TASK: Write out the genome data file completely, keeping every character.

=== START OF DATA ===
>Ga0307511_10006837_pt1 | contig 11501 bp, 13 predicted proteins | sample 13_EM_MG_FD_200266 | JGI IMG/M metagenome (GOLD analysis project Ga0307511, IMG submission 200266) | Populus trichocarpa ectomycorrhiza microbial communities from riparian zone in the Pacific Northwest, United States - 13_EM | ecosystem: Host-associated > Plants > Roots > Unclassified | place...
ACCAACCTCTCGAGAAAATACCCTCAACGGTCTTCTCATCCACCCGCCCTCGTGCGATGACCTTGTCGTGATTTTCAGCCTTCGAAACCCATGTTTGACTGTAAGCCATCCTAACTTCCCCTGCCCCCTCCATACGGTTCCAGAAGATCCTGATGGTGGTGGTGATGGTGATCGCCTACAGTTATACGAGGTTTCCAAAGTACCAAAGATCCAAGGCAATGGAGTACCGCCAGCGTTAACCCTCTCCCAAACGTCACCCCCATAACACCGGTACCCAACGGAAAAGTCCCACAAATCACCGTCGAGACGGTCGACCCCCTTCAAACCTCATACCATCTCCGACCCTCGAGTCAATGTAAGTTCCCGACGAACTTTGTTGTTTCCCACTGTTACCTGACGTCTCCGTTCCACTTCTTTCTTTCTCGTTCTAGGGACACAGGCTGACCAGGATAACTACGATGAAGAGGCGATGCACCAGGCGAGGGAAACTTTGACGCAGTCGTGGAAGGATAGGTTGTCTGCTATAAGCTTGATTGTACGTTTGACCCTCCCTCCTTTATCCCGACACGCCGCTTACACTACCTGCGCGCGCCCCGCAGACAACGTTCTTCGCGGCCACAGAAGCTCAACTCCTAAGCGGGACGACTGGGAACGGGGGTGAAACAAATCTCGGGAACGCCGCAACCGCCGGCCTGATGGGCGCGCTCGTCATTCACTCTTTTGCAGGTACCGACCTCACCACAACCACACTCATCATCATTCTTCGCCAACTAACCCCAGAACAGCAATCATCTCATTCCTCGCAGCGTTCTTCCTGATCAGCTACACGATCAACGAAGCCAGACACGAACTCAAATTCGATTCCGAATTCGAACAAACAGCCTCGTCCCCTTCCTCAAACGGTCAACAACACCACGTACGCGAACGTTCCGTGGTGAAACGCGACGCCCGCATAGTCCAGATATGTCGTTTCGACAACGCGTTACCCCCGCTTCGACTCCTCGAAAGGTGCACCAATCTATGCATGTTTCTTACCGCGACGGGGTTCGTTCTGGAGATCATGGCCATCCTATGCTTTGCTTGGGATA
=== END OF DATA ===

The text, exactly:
>Ga0307511_10006837_pt1 | contig 11501 bp, 13 predicted proteins | sample 13_EM_MG_FD_200266 | JGI IMG/M metagenome (GOLD analysis project Ga0307511, IMG submission 200266) | Populus trichocarpa ectomycorrhiza microbial communities from riparian zone in the Pacific Northwest, United States - 13_EM | ecosystem: Host-associated > Plants > Roots > Unclassified | place...
ACCAACCTCTCGAGAAAATACCCTCAACGGTCTTCTCATCCACCCGCCCTCGTGCGATGACCTTGTCGTGATTTTCAGCCTTCGAAACCCATGTTTGACTGTAAGCCATCCTAACTTCCCCTGCCCCCTCCATACGGTTCCAGAAGATCCTGATGGTGGTGGTGATGGTGATCGCCTACAGTTATACGAGGTTTCCAAAGTACCAAAGATCCAAGGCAATGGAGTACCGCCAGCGTTAACCCTCTCCCAAACGTCACCCCCATAACACCGGTACCCAACGGAAAAGTCCCACAAATCACCGTCGAGACGGTCGACCCCCTTCAAACCTCATACCATCTCCGACCCTCGAGTCAATGTAAGTTCCCGACGAACTTTGTTGTTTCCCACTGTTACCTGACGTCTCCGTTCCACTTCTTTCTTTCTCGTTCTAGGGACACAGGCTGACCAGGATAACTACGATGAAGAGGCGATGCACCAGGCGAGGGAAACTTTGACGCAGTCGTGGAAGGATAGGTTGTCTGCTATAAGCTTGATTGTACGTTTGACCCTCCCTCCTTTATCCCGACACGCCGCTTACACTACCTGCGCGCGCCCCGCAGACAACGTTCTTCGCGGCCACAGAAGCTCAACTCCTAAGCGGGACGACTGGGAACGGGGGTGAAACAAATCTCGGGAACGCCGCAACCGCCGGCCTGATGGGCGCGCTCGTCATTCACTCTTTTGCAGGTACCGACCTCACCACAACCACACTCATCATCATTCTTCGCCAACTAACCCCAGAACAGCAATCATCTCATTCCTCGCAGCGTTCTTCCTGATCAGCTACACGATCAACGAAGCCAGACACGAACTCAAATTCGATTCCGAATTCGAACAAACAGCCTCGTCCCCTTCCTCAAACGGTCAACAACACCACGTACGCGAACGTTCCGTGGTGAAACGCGACGCCCGCATAGTCCAGATATGTCGTTTCGACAACGCGTTACCCCCGCTTCGACTCCTCGAAAGGTGCACCAATCTATGCATGTTTCTTACCGCGACGGGGTTCGTTCTGGAGATCATGGCCATCCTATGCTTTGCTTGGGATA